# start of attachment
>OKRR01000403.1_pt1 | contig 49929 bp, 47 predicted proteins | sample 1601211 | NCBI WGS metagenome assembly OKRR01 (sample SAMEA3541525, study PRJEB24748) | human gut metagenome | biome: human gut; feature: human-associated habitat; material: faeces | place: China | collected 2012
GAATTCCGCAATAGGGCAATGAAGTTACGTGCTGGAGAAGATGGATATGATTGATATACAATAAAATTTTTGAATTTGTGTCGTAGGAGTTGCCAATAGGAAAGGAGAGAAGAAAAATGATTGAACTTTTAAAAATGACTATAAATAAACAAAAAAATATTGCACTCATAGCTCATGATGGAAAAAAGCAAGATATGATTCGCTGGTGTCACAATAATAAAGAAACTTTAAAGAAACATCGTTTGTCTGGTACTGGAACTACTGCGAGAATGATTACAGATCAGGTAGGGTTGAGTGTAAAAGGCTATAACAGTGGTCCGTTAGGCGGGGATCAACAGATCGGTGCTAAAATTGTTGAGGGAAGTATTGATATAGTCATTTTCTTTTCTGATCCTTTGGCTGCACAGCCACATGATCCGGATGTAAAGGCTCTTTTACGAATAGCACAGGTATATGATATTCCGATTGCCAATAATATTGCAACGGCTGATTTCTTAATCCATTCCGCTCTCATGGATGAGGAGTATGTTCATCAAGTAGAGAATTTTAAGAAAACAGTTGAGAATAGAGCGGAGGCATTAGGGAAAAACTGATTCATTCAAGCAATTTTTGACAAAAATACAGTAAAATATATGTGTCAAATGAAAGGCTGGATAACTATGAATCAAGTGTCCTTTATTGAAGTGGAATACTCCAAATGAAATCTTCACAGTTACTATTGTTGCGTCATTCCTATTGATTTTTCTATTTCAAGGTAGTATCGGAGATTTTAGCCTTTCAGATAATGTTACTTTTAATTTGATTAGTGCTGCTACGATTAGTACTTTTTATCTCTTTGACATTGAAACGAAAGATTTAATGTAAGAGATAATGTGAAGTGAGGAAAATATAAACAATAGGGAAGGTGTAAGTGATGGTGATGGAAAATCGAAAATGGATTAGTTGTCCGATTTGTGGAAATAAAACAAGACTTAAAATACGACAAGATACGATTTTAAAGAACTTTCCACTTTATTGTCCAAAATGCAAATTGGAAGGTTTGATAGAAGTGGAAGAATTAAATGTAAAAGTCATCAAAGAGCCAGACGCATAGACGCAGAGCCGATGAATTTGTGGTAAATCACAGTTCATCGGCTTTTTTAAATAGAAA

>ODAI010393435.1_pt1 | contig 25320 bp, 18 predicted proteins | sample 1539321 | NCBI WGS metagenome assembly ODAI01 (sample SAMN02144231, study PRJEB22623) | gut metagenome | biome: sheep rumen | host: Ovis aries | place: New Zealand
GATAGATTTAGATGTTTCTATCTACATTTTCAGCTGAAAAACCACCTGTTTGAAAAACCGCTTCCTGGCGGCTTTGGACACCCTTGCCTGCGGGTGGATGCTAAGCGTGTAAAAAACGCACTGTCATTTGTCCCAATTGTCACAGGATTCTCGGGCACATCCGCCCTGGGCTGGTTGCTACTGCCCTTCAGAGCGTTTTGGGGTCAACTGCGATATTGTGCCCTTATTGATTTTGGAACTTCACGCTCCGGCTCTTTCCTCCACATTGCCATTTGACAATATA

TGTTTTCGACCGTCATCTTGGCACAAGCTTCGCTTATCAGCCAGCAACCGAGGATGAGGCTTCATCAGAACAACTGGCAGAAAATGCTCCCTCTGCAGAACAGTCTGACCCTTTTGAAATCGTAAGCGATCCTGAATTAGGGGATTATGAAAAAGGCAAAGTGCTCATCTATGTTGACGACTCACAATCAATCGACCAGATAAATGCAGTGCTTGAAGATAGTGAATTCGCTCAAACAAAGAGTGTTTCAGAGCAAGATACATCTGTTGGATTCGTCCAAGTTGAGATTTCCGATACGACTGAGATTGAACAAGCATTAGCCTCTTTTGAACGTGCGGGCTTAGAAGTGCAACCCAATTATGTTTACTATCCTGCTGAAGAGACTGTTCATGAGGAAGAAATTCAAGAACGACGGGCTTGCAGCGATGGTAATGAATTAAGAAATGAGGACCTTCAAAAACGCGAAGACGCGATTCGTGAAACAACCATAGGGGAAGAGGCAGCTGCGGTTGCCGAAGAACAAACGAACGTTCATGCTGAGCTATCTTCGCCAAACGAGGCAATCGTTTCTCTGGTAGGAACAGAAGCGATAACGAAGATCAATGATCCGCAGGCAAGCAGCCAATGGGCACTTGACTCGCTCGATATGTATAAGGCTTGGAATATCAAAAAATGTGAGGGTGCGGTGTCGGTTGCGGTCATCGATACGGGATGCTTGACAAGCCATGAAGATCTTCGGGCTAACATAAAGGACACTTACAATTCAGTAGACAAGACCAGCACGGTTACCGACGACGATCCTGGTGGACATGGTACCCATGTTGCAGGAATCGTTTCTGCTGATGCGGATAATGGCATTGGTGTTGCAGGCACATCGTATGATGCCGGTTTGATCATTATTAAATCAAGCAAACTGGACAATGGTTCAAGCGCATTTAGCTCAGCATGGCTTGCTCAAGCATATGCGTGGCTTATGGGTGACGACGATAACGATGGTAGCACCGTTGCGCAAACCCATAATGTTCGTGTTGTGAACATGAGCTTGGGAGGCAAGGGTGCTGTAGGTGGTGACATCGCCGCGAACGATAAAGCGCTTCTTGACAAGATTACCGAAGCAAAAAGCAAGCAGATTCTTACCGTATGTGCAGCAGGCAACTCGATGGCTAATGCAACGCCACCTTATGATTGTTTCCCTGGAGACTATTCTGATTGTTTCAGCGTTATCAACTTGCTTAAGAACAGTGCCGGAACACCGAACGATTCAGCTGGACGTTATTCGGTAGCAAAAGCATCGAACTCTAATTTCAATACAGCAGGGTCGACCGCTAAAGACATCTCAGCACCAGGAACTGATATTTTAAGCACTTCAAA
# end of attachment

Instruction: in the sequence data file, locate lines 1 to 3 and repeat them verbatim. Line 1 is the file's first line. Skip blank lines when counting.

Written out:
>OKRR01000403.1_pt1 | contig 49929 bp, 47 predicted proteins | sample 1601211 | NCBI WGS metagenome assembly OKRR01 (sample SAMEA3541525, study PRJEB24748) | human gut metagenome | biome: human gut; feature: human-associated habitat; material: faeces | place: China | collected 2012
GAATTCCGCAATAGGGCAATGAAGTTACGTGCTGGAGAAGATGGATATGATTGATATACAATAAAATTTTTGAATTTGTGTCGTAGGAGTTGCCAATAGGAAAGGAGAGAAGAAAAATGATTGAACTTTTAAAAATGACTATAAATAAACAAAAAAATATTGCACTCATAGCTCATGATGGAAAAAAGCAAGATATGATTCGCTGGTGTCACAATAATAAAGAAACTTTAAAGAAACATCGTTTGTCTGGTACTGGAACTACTGCGAGAATGATTACAGATCAGGTAGGGTTGAGTGTAAAAGGCTATAACAGTGGTCCGTTAGGCGGGGATCAACAGATCGGTGCTAAAATTGTTGAGGGAAGTATTGATATAGTCATTTTCTTTTCTGATCCTTTGGCTGCACAGCCACATGATCCGGATGTAAAGGCTCTTTTACGAATAGCACAGGTATATGATATTCCGATTGCCAATAATATTGCAACGGCTGATTTCTTAATCCATTCCGCTCTCATGGATGAGGAGTATGTTCATCAAGTAGAGAATTTTAAGAAAACAGTTGAGAATAGAGCGGAGGCATTAGGGAAAAACTGATTCATTCAAGCAATTTTTGACAAAAATACAGTAAAATATATGTGTCAAATGAAAGGCTGGATAACTATGAATCAAGTGTCCTTTATTGAAGTGGAATACTCCAAATGAAATCTTCACAGTTACTATTGTTGCGTCATTCCTATTGATTTTTCTATTTCAAGGTAGTATCGGAGATTTTAGCCTTTCAGATAATGTTACTTTTAATTTGATTAGTGCTGCTACGATTAGTACTTTTTATCTCTTTGACATTGAAACGAAAGATTTAATGTAAGAGATAATGTGAAGTGAGGAAAATATAAACAATAGGGAAGGTGTAAGTGATGGTGATGGAAAATCGAAAATGGATTAGTTGTCCGATTTGTGGAAATAAAACAAGACTTAAAATACGACAAGATACGATTTTAAAGAACTTTCCACTTTATTGTCCAAAATGCAAATTGGAAGGTTTGATAGAAGTGGAAGAATTAAATGTAAAAGTCATCAAAGAGCCAGACGCATAGACGCAGAGCCGATGAATTTGTGGTAAATCACAGTTCATCGGCTTTTTTAAATAGAAA

>ODAI010393435.1_pt1 | contig 25320 bp, 18 predicted proteins | sample 1539321 | NCBI WGS metagenome assembly ODAI01 (sample SAMN02144231, study PRJEB22623) | gut metagenome | biome: sheep rumen | host: Ovis aries | place: New Zealand